Magne Lyngvær about his recent publication from the new publisher HEAVY Books.
Could you tell us about your book Monolithic? How the idea came about, how you find the final product compared to your original idea?
The images in the book are made in my hometown, Frøya. A small and windy island that bear a certain mood I use in all my work. It’s a cold, dark and lonely place, but at the same time very beautiful.
The photographs may seem like snapshots at first, but are in fact planned and constructed. I'm interested in the concept of the "uncanny" and try to challenge the viewer with a constant argument of what can be perceived and what can be understood.
My final project at Oslo Fotokunstskole (Oslo School of Photography) resulted in the dummy for Monolithic. In collaboration with Christian Tunge from HEAVY books I have re-edited the content and made some new images, but the final result is very close to the original idea and design.
What does the photobook mean to you, for showing your work?
My encounter with art has mostly been through books. To make a book of my own has been a great experience and the flexible, small and affordable format hopefully helps my work reach more people. It was very a long and challenging process, but the experience left me with a greater understanding of my own images.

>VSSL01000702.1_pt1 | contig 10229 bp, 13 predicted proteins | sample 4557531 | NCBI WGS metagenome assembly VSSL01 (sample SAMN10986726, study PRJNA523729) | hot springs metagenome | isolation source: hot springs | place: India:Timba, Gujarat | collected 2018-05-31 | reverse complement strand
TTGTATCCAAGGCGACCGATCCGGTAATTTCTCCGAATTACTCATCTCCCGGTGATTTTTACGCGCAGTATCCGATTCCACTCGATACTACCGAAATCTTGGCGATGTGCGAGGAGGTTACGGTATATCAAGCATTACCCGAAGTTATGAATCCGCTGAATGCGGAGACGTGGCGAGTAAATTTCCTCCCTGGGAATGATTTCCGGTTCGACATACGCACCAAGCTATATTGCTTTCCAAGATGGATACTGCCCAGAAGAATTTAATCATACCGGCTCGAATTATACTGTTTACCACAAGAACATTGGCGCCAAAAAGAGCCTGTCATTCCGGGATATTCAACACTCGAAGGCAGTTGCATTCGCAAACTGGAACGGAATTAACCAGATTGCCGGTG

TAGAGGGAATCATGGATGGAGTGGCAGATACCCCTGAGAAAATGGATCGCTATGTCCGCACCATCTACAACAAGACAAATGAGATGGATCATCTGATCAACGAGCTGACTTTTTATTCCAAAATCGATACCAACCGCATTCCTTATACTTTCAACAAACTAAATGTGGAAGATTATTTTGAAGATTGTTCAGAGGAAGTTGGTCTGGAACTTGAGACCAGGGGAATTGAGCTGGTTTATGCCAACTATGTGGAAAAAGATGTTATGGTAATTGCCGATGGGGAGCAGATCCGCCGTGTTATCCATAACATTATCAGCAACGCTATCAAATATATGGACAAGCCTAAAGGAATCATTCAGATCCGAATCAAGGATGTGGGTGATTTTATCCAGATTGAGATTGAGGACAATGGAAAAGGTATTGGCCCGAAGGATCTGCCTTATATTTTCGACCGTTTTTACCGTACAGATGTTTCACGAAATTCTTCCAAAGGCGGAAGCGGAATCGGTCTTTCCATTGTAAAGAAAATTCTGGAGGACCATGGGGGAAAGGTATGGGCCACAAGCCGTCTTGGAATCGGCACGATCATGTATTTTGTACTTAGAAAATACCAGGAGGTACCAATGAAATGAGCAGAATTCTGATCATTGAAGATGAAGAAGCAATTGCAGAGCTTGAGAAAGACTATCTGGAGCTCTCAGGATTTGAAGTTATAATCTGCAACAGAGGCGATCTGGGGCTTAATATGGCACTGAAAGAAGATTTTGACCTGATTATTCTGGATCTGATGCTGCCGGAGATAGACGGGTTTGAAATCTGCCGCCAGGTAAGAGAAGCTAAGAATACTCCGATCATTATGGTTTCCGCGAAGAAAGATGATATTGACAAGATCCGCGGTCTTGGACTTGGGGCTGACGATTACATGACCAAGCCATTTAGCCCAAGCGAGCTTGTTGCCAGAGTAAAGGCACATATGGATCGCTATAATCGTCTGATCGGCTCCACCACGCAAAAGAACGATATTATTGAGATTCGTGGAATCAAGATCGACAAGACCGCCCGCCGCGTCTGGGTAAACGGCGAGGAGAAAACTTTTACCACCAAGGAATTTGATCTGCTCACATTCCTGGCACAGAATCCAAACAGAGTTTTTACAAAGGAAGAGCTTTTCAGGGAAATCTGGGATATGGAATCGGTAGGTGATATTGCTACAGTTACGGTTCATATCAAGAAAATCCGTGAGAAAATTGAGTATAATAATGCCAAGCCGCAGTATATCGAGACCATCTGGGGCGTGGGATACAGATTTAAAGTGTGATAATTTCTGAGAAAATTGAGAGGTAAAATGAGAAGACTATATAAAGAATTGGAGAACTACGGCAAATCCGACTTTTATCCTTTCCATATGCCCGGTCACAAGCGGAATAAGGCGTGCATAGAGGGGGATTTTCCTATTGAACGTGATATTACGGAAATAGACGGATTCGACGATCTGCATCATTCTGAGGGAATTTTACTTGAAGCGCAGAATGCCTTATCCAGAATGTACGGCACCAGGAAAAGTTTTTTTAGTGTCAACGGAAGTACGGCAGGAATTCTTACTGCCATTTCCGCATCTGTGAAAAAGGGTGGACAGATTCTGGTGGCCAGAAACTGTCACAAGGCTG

What artists work/books inspire you in your own work?
My biggest inspiration is from a noise-artist named Dominick Ferno, who makes his records in an almost zine-like way, with “Xerox”like art and photography. I also have a strong relation to the film Eraserhead by David Lynch. The mystical landscape and strange atmosphere in the film is reflected on throughout Monolithic.
Are you working on more publications?
I’m working on a landscape project at the time, and a second volume of Monolithic. I’m moving the whole project in an even darker direction.
HEAVY Books is an artist run publishing project and exhibition platform that focus on limited edition books, zines and other printed matter. Their goal is to challenge the form and content of mainstream books and exhibitions.